Just gonna air a gripe here in the column for visibility’s sake: Dark Horse Comic’s app, for reading their comics digitally? It sucks. And I’m angry about it, but not just because it sucks. No, I’m angry because Comixology, which works wonderfully, is clearly the template for Dark Horse’s app. Dark Horse Comics apparently doesn’t care about convenience or, you know, being reasonable. They’d prefer to have their own app, one that sucks frankly, than participate in the Comixology ecosystem. It’s like… let’s say you’re a video game company and you’ve got some really great games, right? And there’s this huge, incredibly efficient, perfectly-organized distribution platform that would be perfect for your games and would put them right in the hands of gamers who desperately want to play them. But instead of actually using that delivery system, you MAKE YOUR OWN. And not only do you insist that everyone use YOUR delivery system for your games (and your games alone), but your own platform also SUCKS.
That’s you, Dark Horse Comics. You’re EA. And you know what? Nobody likes EA. Is that who you want to be? IS IT?
Writer: Joshua Williamson
Artist: Davide Gianfelice
Colors: Miroslav Mrva
Publisher: Image Comics
Price: $3 (Digital)
It’s deja vu time as we find ourselves staring down the barrel of issue #3 of GHOSTED’s second arc, asking that same question of the comic; ARE YOU MAN ENOUGH? What’s kind of bugging me though is that, now that I’m thinking about it, I think some of the other series that I didn’t execute have had second arcs. I know when ‘A Voice In The Dark’ kicks off its next arc, I’ll be reviewing that again, since my three-issue limit meant dropping it just as the second arc was getting off the ground. If we ever see another ‘Ballistic’ arc, I’ll be all over it like a tramp on chips. Same in regards to ‘Shaolin Cowboy,’ ‘Burn The Orphanage’ or ‘The Fox’ but I don’t think we’ll be seeing second arcs of ‘The Rocketeer & The Spirit,’ ‘IT CAME!,’ or ‘The Illegitimates’ any time soon. There are other survivor series, of course, but they don’t lend themselves to “arcs” as much. Regardless, I know there’s more ‘Burn The Orphanage’ in the future and I know for the fact that the next issue of ‘The Fox’ launches a new arc so expect more recurring series to give GHOSTED some company.
Does GHOSTED need company, though? It has been one of my favorite new horror comics in a long time, coming to occupy the same place in my heart as lovably weird horror movies like “The Re-Animator” or “The Frighteners.” But the latest storyline has gone to a different placed and introduced a lot of new ideas, trying to fill in the backstory of the protagonist, Jackson, while moving ahead with a “possession” tale, with a twist, of course. As Jackson is finally confronted by the morbid cult he’s stumbled onto, they immediately subject him to head games, further coloring them as more than the blood-thirsty freaks Jackson had initially pegged them as. Still, the opening bit is a bit of a head-scratcher; surely Jackson noticed they’d put a bulletproof vest on him before shooting him, thereby making his shocked reaction a bit weird? This was a weird bit of writing to kick things off with but it did serve to highlight how pragmatic the cult is, so I guess it worked.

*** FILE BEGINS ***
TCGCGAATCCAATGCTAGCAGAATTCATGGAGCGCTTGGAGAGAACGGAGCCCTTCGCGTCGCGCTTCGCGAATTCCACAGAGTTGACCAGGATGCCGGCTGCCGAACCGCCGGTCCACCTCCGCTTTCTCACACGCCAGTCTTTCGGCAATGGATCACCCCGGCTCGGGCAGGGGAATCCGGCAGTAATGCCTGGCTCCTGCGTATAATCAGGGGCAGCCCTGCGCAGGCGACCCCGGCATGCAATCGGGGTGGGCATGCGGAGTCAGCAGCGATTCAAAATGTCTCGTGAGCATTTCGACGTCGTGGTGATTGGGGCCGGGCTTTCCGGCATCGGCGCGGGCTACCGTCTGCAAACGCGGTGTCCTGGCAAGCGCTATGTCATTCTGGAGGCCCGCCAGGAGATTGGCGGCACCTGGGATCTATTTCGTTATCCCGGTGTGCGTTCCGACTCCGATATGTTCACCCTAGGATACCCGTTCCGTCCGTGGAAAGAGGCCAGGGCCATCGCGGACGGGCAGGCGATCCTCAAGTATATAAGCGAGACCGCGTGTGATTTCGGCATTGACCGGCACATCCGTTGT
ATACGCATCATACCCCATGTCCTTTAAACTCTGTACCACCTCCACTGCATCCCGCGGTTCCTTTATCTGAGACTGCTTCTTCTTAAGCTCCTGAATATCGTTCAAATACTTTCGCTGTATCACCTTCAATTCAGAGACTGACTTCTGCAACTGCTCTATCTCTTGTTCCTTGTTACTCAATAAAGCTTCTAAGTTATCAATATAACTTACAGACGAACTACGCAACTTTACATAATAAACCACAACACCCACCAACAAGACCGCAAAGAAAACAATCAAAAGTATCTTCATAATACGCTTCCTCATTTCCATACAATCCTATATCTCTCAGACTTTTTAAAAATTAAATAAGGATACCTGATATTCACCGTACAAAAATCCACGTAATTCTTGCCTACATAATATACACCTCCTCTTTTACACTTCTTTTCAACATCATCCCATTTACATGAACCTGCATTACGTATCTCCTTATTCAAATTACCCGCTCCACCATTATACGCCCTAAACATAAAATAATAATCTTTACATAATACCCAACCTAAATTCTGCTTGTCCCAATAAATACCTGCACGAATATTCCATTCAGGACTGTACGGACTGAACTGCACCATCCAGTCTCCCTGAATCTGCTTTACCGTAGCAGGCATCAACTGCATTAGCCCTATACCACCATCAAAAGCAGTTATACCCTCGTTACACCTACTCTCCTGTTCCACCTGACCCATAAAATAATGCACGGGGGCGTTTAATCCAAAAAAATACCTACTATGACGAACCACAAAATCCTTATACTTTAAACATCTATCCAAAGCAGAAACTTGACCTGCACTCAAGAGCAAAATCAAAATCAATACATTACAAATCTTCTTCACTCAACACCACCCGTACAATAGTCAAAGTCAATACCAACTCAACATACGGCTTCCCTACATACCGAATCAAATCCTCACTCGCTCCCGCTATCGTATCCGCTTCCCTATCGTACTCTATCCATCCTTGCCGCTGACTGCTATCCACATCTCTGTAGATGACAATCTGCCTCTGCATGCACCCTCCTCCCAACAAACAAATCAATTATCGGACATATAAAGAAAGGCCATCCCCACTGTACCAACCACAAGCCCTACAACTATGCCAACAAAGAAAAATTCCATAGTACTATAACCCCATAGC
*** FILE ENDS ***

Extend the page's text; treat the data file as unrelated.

The cultists get desperate and threaten him with “the darkness” which I can only hope isn’t the Top Cow character. We don’t get to find out, as an eyeless elder cultist deprives Jackson of experiencing said darkness, much to the amusing chagrin of his spectral companion. Writer Williamson keeps up the pace by jumping scenes to Jackson’s friend Trick and the gangster Skinner, whose unlikely pairing immediately made me keen on seeing what they’d do next, but all we get is Skinner slicing up some cultists and Trick devising a clever infiltration plan. I’m not even really sure what this scene was for, since it could’ve easily been implied later on that they killed some cultists and took their masks, rather than bore us with some rather tame knife-stabbing by Skinner.
The eyeless old man? Not even an actual character, I guess. Just window dressing. And hey look, more T&A that I don’t care about! Fortunately, it’s limited to a single panel, as we quickly move to a reminder that Jackson is there for a possessed girl, Nina. Though really, again, why do we need to be reminded of all this? A whole page dedicated to reinforcing what we already knew from the previous issue? This is really the first time I can remember Williamson’s writing being so obvious. Thankfully, the next page is a fun little introduction to the cult’s de facto leader, Maestro, who has some VERY interesting information to convey to Jackson. Apparently, there’s more than a couple of supernatural entities bearing down on Jackson, which is more than I’d certainly accounted for. But before any other revelations are spilled forth, we’re instead treated to the true purpose the cult, which is actually a pretty clever setup in itself, though I really hope it comes into play in the plot to come. Things begin to make a little more sense and suddenly we are treated to the real reason Jackson is here, even if he doesn’t know it, and with that, I have to say that Williamson really knows how to weave a deceptive narrative.